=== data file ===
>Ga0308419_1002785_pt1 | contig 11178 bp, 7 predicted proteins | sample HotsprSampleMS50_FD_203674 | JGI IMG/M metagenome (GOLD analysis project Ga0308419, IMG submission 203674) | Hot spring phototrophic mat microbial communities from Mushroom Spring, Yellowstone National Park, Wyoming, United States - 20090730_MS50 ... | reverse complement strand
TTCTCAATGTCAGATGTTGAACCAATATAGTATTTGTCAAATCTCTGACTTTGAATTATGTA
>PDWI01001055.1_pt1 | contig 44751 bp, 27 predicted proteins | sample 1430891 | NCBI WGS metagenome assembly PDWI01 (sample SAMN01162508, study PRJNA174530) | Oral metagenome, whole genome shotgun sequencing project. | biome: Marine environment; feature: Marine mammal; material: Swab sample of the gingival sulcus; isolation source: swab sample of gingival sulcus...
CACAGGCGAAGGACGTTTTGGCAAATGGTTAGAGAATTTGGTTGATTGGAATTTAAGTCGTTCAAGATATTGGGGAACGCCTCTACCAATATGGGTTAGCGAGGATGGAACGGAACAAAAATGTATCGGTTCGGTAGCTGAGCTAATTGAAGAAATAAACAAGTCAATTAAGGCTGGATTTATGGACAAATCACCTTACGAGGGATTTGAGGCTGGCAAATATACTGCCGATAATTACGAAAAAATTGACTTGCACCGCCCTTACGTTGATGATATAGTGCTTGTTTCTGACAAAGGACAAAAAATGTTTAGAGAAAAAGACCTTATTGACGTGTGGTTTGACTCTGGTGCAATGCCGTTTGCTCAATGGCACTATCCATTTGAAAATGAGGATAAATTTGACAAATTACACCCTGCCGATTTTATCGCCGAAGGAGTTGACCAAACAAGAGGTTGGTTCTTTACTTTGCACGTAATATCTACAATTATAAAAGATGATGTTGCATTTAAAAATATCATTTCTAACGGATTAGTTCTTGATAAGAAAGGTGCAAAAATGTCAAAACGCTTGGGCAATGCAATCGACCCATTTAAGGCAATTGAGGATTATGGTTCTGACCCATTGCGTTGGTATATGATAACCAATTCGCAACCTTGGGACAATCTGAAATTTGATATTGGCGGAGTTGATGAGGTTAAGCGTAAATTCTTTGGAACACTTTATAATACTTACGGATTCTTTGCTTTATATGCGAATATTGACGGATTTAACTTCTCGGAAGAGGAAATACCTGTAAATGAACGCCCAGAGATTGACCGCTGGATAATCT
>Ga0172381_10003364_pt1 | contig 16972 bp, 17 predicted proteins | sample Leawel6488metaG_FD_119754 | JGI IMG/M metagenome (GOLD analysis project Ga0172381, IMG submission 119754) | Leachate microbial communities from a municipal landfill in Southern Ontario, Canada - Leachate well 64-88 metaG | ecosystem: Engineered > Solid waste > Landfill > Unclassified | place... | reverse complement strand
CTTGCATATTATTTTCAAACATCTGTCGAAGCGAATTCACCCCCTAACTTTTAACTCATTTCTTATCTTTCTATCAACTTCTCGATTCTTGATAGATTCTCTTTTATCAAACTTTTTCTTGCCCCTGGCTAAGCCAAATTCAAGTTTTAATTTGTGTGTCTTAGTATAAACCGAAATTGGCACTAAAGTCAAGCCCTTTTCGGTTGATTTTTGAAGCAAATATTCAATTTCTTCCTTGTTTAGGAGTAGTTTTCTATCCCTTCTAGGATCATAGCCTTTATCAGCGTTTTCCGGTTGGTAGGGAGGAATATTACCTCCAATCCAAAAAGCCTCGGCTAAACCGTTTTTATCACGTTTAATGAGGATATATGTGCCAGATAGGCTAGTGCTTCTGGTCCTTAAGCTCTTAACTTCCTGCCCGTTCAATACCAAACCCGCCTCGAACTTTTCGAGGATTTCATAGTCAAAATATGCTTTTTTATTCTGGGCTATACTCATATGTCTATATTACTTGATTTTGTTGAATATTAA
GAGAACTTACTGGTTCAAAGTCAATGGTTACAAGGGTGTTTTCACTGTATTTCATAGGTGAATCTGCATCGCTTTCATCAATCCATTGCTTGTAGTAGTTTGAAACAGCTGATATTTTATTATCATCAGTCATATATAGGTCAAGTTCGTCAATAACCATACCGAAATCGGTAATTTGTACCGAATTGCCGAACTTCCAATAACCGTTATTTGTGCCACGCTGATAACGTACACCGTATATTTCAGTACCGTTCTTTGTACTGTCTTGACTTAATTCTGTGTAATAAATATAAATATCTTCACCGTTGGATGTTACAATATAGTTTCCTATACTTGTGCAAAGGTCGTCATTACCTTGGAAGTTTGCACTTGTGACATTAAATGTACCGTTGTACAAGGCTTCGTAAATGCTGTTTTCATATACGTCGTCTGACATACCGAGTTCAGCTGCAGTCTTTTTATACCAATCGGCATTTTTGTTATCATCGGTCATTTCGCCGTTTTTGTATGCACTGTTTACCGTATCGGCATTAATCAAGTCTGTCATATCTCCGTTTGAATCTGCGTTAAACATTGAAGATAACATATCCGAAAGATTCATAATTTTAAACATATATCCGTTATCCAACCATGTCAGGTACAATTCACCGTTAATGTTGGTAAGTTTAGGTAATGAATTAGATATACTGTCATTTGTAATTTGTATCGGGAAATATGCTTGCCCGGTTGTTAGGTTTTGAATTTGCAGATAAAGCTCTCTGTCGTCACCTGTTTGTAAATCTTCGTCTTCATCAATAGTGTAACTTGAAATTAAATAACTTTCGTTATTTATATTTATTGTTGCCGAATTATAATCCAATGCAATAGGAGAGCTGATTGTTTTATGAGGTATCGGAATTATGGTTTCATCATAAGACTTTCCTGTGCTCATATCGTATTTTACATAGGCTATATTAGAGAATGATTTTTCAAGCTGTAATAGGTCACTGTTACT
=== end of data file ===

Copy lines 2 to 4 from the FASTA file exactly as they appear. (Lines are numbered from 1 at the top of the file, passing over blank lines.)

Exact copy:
TTCTCAATGTCAGATGTTGAACCAATATAGTATTTGTCAAATCTCTGACTTTGAATTATGTA
>PDWI01001055.1_pt1 | contig 44751 bp, 27 predicted proteins | sample 1430891 | NCBI WGS metagenome assembly PDWI01 (sample SAMN01162508, study PRJNA174530) | Oral metagenome, whole genome shotgun sequencing project. | biome: Marine environment; feature: Marine mammal; material: Swab sample of the gingival sulcus; isolation source: swab sample of gingival sulcus...
CACAGGCGAAGGACGTTTTGGCAAATGGTTAGAGAATTTGGTTGATTGGAATTTAAGTCGTTCAAGATATTGGGGAACGCCTCTACCAATATGGGTTAGCGAGGATGGAACGGAACAAAAATGTATCGGTTCGGTAGCTGAGCTAATTGAAGAAATAAACAAGTCAATTAAGGCTGGATTTATGGACAAATCACCTTACGAGGGATTTGAGGCTGGCAAATATACTGCCGATAATTACGAAAAAATTGACTTGCACCGCCCTTACGTTGATGATATAGTGCTTGTTTCTGACAAAGGACAAAAAATGTTTAGAGAAAAAGACCTTATTGACGTGTGGTTTGACTCTGGTGCAATGCCGTTTGCTCAATGGCACTATCCATTTGAAAATGAGGATAAATTTGACAAATTACACCCTGCCGATTTTATCGCCGAAGGAGTTGACCAAACAAGAGGTTGGTTCTTTACTTTGCACGTAATATCTACAATTATAAAAGATGATGTTGCATTTAAAAATATCATTTCTAACGGATTAGTTCTTGATAAGAAAGGTGCAAAAATGTCAAAACGCTTGGGCAATGCAATCGACCCATTTAAGGCAATTGAGGATTATGGTTCTGACCCATTGCGTTGGTATATGATAACCAATTCGCAACCTTGGGACAATCTGAAATTTGATATTGGCGGAGTTGATGAGGTTAAGCGTAAATTCTTTGGAACACTTTATAATACTTACGGATTCTTTGCTTTATATGCGAATATTGACGGATTTAACTTCTCGGAAGAGGAAATACCTGTAAATGAACGCCCAGAGATTGACCGCTGGATAATCT